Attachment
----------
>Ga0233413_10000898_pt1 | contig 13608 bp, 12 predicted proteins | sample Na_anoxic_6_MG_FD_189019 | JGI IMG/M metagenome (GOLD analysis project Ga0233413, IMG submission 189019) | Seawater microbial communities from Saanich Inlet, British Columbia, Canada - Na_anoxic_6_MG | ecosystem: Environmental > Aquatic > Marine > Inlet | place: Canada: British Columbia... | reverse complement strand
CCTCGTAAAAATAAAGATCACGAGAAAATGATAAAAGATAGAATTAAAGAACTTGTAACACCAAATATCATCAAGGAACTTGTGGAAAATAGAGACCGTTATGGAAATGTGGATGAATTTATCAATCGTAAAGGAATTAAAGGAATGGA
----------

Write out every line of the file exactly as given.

>Ga0233413_10000898_pt1 | contig 13608 bp, 12 predicted proteins | sample Na_anoxic_6_MG_FD_189019 | JGI IMG/M metagenome (GOLD analysis project Ga0233413, IMG submission 189019) | Seawater microbial communities from Saanich Inlet, British Columbia, Canada - Na_anoxic_6_MG | ecosystem: Environmental > Aquatic > Marine > Inlet | place: Canada: British Columbia... | reverse complement strand
CCTCGTAAAAATAAAGATCACGAGAAAATGATAAAAGATAGAATTAAAGAACTTGTAACACCAAATATCATCAAGGAACTTGTGGAAAATAGAGACCGTTATGGAAATGTGGATGAATTTATCAATCGTAAAGGAATTAAAGGAATGGA